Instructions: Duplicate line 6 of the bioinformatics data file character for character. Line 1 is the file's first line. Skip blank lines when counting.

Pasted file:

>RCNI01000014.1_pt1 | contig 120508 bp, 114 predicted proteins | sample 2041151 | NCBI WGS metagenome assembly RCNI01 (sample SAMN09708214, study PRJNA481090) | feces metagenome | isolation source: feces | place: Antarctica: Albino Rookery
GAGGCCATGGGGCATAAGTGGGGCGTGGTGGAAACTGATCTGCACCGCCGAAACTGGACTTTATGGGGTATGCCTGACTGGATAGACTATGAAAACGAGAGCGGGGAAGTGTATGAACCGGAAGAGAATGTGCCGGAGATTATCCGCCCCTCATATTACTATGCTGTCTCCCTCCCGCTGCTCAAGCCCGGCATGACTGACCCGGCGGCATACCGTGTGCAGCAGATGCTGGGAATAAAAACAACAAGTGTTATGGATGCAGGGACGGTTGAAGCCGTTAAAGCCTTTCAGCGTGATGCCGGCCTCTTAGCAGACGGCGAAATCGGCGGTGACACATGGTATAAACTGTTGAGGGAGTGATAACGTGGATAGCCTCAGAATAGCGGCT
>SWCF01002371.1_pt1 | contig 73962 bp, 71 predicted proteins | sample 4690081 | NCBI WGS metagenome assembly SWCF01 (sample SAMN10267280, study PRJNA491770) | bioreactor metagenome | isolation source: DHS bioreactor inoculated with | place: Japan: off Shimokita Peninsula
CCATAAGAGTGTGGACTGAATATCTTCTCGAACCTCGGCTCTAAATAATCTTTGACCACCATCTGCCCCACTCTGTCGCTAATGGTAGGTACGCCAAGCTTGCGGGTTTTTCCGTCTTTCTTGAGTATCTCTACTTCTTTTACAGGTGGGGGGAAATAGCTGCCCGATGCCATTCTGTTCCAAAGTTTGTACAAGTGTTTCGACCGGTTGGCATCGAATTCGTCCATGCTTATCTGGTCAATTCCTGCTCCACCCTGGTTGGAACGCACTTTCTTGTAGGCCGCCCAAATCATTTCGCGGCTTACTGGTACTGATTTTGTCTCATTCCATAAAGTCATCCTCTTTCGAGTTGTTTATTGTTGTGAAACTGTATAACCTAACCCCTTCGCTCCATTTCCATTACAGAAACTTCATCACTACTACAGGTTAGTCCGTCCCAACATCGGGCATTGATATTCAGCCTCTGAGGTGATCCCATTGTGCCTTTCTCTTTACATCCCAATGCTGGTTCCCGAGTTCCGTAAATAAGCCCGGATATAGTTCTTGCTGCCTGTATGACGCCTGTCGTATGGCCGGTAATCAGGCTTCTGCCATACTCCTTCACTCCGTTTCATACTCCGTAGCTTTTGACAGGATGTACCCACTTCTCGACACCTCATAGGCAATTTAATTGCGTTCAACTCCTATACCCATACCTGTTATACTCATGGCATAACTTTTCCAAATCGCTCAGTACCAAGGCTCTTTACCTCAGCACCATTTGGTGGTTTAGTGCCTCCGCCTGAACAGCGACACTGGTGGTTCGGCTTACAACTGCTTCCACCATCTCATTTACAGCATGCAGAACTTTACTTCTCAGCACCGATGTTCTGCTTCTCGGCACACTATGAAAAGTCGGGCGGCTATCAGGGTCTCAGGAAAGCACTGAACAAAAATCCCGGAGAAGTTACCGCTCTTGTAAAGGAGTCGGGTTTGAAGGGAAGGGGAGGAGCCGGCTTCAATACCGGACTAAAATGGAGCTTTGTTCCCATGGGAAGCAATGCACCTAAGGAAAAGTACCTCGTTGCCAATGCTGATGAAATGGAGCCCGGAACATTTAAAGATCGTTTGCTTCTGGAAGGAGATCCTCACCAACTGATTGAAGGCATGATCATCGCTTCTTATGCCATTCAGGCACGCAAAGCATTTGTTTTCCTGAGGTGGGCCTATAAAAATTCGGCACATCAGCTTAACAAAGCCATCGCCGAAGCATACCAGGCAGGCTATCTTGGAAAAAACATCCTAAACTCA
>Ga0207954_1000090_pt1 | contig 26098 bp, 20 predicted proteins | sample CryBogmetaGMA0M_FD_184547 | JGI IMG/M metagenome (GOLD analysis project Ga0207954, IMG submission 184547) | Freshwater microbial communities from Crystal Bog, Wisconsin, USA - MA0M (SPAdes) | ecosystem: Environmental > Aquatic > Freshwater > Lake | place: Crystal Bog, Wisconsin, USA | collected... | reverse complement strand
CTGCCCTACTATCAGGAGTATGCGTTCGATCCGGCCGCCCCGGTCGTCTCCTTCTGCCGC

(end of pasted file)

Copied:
CTGCCCTACTATCAGGAGTATGCGTTCGATCCGGCCGCCCCGGTCGTCTCCTTCTGCCGC